Client Spotlight


CityPASS: Innovating Firm Bolsters Tourism Throughout U.S.

When CityPASS was formed at the busy intersection of tourism and attractions, founders Mike Gallagher and Mike Morey had come from different but complementary places in the travel business. In starting CityPASS in 1997, they brought together for visitors to San Francisco a booklet – today a single barcode on a smartphone does the trick – containing prepaid admissions to top attractions in the area for up to fifty percent off the individual admission prices.

OW&E was there at the outset to clear the CityPASS mark and obtain protection through trademark registration. Since then, and for the last twenty-two years, the firm (Larry Townsend since the beginning and more recently with the guiding assistance of Erin Clarke) has helped the company address its intellectual property challenges, primarily with trademark counseling and policing of its flagship CityPASS mark. In the same vein, OW&E has assisted CityPass with licensing its many resellers, including the development and maintenance of a “Trademark Usage Guide.”

“Protecting the CityPASS brand has become increasingly important over the years, especially with the introduction of competitive products both in the U.S. and around the world,” says Jennifer Brannen, Vice President, Marketing.  “We are grateful for the longstanding partnership that we have with Owen, Wickersham & Erickson, P.C. They are highly responsive, thorough in their review of infringement cases, and provide the right information to help us determine when and if to take action.”

CityPASS is “Exhibit A” evidence of the rewards of being first and best to market with a memorable brand. That’s in the tradition of other, albeit larger pioneering successes whose trademarks are so well known they are sometimes misperceived as, well, not trademarks, e.g., Xerox, Band-Aid, Bubble Wrap, and Velcro, all of which are strong and protected trademarks. In the tourism industry, CityPASS is so well known as the must-have for visitors to major metropolitan areas that it both enjoys and suffers some of the same trademark misconceptions that people have regarding the above-mentioned marks.  CityPASS copiers invariably try to argue that a “city pass” must be a thing, generic for any pay-one-price bundle of admission tickets for attractions in a geographic area. OW&E is quick and thorough to point out to infringers that, quite to the contrary, there is no such thing as a “city pass,” it having been coined by the company twenty-two years ago, and it now is a very strong and incontestable federal trademark registration.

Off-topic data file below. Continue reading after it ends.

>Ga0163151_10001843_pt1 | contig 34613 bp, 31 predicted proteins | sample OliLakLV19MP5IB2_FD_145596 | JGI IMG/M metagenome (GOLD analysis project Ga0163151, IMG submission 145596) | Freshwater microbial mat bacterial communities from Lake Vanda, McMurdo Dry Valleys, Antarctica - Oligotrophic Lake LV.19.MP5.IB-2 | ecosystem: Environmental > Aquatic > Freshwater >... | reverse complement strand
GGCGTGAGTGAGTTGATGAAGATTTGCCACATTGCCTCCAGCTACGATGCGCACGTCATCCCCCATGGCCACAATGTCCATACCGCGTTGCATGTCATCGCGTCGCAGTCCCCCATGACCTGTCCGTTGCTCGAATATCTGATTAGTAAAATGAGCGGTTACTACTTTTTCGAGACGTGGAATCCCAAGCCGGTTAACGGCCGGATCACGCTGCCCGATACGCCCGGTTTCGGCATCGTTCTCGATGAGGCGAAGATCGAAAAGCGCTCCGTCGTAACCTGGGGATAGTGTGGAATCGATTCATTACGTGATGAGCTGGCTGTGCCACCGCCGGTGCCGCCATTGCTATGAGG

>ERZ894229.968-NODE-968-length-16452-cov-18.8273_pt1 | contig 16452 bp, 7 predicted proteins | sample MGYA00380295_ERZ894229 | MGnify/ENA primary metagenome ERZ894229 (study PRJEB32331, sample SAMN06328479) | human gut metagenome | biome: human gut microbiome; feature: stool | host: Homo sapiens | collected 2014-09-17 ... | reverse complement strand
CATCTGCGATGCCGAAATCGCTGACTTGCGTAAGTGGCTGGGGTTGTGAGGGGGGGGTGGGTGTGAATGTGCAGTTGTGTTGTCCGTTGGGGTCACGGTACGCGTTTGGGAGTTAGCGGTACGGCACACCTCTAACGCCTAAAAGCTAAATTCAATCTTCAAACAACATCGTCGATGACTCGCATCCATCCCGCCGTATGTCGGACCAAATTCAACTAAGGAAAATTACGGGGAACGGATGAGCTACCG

CityPASS is now headquartered in Victor, Idaho on the west slope of the Tetons with a workforce of more than fifty employees.  The current CEO, Megan Allen, is the daughter of co-founder, Mike Morey.

To date it has sold to travelers throughout the United States and from around the world 23 million of its ticket bundles. Currently, the following destinations are featured, and the list continues to expand: Atlanta, Boston, Chicago, Dallas, Denver, Houston, New York City, Orlando, Philadelphia, San Francisco, Seattle, Southern California, Tampa Bay, and Toronto.

By way of example, the recently updated San Francisco package includes 1) The California Academy of Sciences, 2) A Blue and Gold Fleet Bay Cruise Adventure, 3) A choice between Aquarium of the Bay or The Walt Disney Family Museum, and 4) A choice between the Exploratorium or San Francisco Zoo and Gardens. Visitors have a full nine days to use up all of the admissions from the date the first is used.

“Helping CityPASS protect its IP is a dream job,” says Larry Townsend. “They are successful innovators with a strong vision of what they are doing. They deliver value and real joy to their customers who are making the most of their travel time, creating lifelong memories while on cherished vacations with their families and friends. Who wouldn’t want to be part of that?”

– Contributed by Larry Townsend